Whatever you choose to do is fine, just do something that is solely for you.
“I just don’t have time to do the personal things I want or need to do for myself.”
Have you ever said that? Or something like that? If you have, Innergize Day is a day set aside for you. It is a time when you can devote some attention to your own personal endeavors—a “do anything you want to do for yourself” day!
Innergize Day is celebrated the day after autumn begins because we need to do as the Earth does: experience a time of hibernation to prepare for renewal. It is a forced day of rest, when observers relax, reflect, and rejuvenate. My goal is to get people to start with one day per year, progress to one day per month, then one day per week, and eventually an hour per day. It is a time of “self-celebration” to be incorporated into one’s daily lifestyle.
FOR MORE INFORMATION CONTACT MICHELLE PORCHIA:
By Debra W. Gould, MS
Instead of thinking of a dreary, needed-one-more-day Monday, do you ever welcome a “glorious, productive Monday?” My guess is probably not. We are sharing three reasons (that don’t include money) of why we enjoy our work.
The remarkable time and energy some people put into their work can only be understood as an “inner drive” —they simply want to achieve that goal. Seeking a personal sense of accomplishment is natural and can be harnessed every day by millions of workers and employers. It can be described as “taking pride in one’s work” or a sense that “this is what I was meant to do.” Whether the objectives are short-term or long-term, making progress toward a goal makes all of us feel good.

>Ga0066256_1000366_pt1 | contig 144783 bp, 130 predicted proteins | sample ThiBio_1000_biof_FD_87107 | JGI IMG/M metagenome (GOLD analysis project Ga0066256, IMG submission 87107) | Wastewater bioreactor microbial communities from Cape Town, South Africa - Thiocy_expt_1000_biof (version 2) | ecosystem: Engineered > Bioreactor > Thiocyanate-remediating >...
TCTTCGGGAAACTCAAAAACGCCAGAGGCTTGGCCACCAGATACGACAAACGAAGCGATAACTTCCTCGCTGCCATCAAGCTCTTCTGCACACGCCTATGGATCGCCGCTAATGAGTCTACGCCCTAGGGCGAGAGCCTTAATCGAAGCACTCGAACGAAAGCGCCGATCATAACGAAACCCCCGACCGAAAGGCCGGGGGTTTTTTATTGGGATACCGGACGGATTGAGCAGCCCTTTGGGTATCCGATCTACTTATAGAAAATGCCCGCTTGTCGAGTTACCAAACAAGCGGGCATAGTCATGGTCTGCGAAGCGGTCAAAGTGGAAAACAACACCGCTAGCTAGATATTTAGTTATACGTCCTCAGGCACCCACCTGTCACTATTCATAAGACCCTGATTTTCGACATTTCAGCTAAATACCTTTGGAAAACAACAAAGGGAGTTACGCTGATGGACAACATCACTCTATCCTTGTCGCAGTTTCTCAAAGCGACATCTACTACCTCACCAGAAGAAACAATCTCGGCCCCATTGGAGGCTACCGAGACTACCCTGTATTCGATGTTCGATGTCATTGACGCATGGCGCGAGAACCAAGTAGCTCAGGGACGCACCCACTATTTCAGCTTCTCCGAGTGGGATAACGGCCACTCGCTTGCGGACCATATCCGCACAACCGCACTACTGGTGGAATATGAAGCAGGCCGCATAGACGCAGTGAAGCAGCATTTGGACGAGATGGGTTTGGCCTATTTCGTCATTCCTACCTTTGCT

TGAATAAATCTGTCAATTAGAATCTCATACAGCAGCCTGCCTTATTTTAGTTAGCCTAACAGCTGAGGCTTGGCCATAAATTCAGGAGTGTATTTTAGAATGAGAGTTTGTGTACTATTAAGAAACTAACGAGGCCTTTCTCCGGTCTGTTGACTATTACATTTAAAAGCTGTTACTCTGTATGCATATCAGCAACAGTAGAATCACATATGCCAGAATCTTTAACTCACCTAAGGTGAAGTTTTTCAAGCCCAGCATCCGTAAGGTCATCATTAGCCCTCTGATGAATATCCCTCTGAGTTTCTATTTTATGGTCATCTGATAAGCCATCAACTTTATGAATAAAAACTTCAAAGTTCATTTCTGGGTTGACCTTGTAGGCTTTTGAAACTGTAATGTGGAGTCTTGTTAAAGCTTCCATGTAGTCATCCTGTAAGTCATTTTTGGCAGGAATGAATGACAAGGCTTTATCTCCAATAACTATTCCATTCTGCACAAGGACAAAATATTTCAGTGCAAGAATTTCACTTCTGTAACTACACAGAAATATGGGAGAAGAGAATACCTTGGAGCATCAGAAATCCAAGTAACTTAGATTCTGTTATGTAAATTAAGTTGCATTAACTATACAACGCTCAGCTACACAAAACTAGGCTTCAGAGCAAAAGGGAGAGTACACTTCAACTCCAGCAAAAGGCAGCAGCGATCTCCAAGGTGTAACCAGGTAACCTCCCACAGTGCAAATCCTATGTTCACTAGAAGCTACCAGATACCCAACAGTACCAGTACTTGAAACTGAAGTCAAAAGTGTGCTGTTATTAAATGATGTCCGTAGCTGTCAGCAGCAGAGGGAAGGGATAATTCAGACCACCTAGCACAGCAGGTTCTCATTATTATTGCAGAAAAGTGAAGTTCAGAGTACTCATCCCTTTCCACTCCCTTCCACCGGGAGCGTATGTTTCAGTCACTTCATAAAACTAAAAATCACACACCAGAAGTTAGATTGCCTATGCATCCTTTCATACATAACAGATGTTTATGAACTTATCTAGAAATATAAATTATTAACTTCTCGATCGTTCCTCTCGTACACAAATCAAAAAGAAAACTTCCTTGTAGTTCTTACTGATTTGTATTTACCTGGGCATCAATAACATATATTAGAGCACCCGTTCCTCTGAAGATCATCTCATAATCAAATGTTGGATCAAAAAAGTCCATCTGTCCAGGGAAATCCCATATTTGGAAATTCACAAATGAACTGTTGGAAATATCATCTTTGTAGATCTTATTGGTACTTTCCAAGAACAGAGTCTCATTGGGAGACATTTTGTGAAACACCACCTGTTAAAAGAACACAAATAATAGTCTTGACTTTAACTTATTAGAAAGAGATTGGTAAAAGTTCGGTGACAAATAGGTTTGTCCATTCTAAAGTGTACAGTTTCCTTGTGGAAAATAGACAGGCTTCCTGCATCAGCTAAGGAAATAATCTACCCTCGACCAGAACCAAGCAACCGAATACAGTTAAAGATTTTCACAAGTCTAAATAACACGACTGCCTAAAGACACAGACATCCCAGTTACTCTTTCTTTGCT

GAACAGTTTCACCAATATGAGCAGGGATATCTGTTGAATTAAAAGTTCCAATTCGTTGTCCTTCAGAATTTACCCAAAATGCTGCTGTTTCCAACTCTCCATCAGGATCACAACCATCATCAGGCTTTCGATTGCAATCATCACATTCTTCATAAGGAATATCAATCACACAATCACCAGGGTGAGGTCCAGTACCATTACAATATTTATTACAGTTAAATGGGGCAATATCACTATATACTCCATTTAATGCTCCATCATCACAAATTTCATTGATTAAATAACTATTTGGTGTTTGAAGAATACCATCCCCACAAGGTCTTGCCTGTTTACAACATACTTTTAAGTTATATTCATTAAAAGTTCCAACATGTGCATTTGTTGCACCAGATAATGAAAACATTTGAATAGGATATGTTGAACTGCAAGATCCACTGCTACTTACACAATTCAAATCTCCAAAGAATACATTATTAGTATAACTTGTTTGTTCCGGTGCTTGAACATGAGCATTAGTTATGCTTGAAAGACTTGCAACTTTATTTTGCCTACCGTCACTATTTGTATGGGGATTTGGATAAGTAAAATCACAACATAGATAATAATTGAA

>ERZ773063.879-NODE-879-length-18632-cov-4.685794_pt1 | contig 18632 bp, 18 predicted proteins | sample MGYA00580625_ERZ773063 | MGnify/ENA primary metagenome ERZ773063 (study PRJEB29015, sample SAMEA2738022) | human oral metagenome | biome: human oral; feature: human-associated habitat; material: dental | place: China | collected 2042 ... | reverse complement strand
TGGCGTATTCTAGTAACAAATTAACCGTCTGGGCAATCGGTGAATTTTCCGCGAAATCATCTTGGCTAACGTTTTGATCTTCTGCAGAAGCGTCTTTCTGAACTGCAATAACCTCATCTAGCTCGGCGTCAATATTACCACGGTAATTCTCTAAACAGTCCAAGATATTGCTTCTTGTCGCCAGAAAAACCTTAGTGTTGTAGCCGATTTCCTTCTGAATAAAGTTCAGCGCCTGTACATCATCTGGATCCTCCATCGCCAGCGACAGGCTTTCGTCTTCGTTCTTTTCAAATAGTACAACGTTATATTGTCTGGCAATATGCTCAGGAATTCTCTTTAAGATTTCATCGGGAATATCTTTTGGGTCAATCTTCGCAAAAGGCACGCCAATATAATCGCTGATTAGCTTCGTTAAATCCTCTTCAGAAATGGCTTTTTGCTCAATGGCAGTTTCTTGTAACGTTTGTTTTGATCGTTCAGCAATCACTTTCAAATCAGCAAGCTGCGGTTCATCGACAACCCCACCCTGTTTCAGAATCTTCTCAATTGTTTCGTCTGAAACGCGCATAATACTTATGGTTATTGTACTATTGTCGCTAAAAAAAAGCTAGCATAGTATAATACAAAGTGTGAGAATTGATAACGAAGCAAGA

The Greater Good
Many of us are also motivated by a sense of community. It’s a feeling that we are part of something larger and that life isn’t just about our own individual needs and wants. This particular joy and peace is experienced by millions as they volunteer for church or service club tasks, but it can also be encouraged in the workplace.
Many get enjoyment from the individual relationships they experience at work and it helps them look forward to each day. The laughter, the camaraderie, the forgiveness and even the occasional stress are all something they enjoy and know they wouldn’t want to live without. But not everyone is the same, and certainly we’re not all our best selves every day. Enlightened managers respect this basic human need to connect with others and allow it, if not encourage it, in their workplace.
So, what can be done more generally to help employees enjoy their work? The answer is simple: Treat the cause, not the symptoms. Instead of worrying about symptoms such as aggressive behavior or poor attitude, employees and employers can create a more enjoyable work environment by directly addressing one or more of these common denominators.
Debra W. Gould, MS is the president of Debra Gould & Associates, Inc. based in New Orleans and provides management consulting and training services to commercial and government clients. Debra is one of the founders of The Ebony Speakers and co-author of the book, Real Women, Real Issues - Positive Collaborations For Business Success. Debra can be reached at: (504) 244-6576,
email: firstname.lastname@example.org and